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Stanford Report, August 27, 1997

Program readies minority undergrads for med sco

Cultural connection:
'Those little things do make a big difference'

Programs like HCOP serve not only to help individual students, but also to address some of the complexities of practicing medicine in an increasingly multicultural society, where ethnic differences and language barriers often interfere with communication between doctors and their patients.

"When you look at the changing demographics of this country, you can see that we are going to need doctors who are not just good clinicians and good diagnosticians; we're going to need doctors who are good with people," said program director Ronald Garcia.

HCOP student Sayed Basel, whose family left Afghanistan when he was eight years old, offered a personal account of cross-cultural communication:

"One of the physicians who came and talked to us this summer, Dr. Noel Rosales [a general pediatrics and bicultural/bilingual fellow with the Center of Excellence], talked about communication barriers between patients of different ethnic backgrounds, patients who speak different languages, and the doctors who receive them and treat them."

"I was personally able to relate to that, because I often take my mother or my grandmother to the doctor, and I translate. And [Rosales] said a lot of things about what happens in the translation process. Oftentimes we're not equipped to translate the medical terminology necessary to effectively articulate what the problem is. And if you can't do that, then how effective will the diagnosis be? And how much will the recipient of those services be inclined to follow the prescription, actually take the medication? Oftentimes my mother doesn't. Oftentimes I didn't, because I learned from her.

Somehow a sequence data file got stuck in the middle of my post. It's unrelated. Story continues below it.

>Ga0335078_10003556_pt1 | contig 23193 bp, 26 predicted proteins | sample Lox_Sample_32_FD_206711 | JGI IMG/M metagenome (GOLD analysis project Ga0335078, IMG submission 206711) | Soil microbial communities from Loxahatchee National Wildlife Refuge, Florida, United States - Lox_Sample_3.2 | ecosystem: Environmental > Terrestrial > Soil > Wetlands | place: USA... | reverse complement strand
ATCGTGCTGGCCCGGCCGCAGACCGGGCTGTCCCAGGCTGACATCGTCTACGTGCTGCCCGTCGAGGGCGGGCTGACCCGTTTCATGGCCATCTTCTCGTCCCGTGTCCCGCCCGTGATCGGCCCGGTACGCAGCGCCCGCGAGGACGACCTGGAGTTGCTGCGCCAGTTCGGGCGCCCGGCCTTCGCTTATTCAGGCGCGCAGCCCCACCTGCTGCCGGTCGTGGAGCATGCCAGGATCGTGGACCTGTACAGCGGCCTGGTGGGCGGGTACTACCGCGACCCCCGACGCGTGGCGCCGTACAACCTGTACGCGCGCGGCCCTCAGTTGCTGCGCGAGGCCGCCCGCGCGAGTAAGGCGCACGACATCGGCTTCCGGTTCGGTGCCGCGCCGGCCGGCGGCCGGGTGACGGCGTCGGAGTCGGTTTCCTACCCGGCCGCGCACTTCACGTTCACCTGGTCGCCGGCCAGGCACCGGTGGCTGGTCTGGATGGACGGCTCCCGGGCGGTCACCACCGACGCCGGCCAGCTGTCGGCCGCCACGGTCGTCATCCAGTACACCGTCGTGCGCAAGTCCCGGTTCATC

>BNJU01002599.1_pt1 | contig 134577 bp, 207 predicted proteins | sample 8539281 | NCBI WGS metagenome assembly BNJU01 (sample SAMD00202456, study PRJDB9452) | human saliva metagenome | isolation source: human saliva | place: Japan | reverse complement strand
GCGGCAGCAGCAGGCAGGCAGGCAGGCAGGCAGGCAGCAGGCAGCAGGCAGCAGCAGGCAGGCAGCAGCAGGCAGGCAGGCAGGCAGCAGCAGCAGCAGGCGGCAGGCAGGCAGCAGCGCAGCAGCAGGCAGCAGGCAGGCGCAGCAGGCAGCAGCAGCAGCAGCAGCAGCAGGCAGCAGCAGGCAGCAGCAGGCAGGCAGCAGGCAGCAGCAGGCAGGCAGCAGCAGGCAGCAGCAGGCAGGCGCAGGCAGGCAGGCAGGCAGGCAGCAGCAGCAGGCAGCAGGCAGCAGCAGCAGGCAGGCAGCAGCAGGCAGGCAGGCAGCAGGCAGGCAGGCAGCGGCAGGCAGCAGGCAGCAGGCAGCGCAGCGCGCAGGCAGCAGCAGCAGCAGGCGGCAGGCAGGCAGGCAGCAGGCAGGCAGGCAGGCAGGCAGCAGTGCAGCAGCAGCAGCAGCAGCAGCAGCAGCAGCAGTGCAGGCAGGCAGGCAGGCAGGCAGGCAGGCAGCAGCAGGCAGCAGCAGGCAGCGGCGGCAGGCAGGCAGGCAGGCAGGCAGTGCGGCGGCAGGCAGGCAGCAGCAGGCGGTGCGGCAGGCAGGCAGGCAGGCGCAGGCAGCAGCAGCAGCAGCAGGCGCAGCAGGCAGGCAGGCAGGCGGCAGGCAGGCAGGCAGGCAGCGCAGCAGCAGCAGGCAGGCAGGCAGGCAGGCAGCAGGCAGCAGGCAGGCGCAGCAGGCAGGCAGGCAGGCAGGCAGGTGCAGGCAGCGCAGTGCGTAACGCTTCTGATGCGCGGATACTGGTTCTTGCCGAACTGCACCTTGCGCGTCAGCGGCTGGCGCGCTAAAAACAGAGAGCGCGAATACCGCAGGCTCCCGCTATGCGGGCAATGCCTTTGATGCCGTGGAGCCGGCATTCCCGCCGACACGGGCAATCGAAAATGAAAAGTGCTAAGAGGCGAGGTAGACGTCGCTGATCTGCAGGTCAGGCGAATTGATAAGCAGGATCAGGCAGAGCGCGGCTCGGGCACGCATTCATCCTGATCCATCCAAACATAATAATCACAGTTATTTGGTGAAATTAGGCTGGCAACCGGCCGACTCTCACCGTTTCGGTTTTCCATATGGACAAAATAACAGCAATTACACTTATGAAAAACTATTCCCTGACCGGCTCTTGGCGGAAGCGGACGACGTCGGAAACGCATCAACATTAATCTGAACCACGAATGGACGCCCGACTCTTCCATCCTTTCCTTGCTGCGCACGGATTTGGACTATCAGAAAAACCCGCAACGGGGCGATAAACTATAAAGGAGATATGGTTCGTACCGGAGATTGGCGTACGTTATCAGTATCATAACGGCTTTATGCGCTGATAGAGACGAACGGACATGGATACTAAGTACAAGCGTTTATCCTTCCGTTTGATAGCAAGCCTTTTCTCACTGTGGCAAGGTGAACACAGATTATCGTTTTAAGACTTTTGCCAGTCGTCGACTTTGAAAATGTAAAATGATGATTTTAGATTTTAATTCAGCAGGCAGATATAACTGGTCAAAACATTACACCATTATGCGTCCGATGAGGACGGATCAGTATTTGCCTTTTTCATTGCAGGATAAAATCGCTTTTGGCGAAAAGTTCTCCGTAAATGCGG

"These barriers can be overcome if the doctors are aware of some of the cultural influences ­ alternative ways of looking at theories of life, theories of disease, [whether those theories hold that] spirits are involved, or bacteria or viruses. Those little things actually do make a big difference.

"[When Rosales spoke,] I got a warm feeling knowing that there's somebody who cares to know that aspect. I see that there are people actually researching what my parents' views are, because that matters.

"[This program] has developed my confidence that I matter, that my parents matter, that my views matter."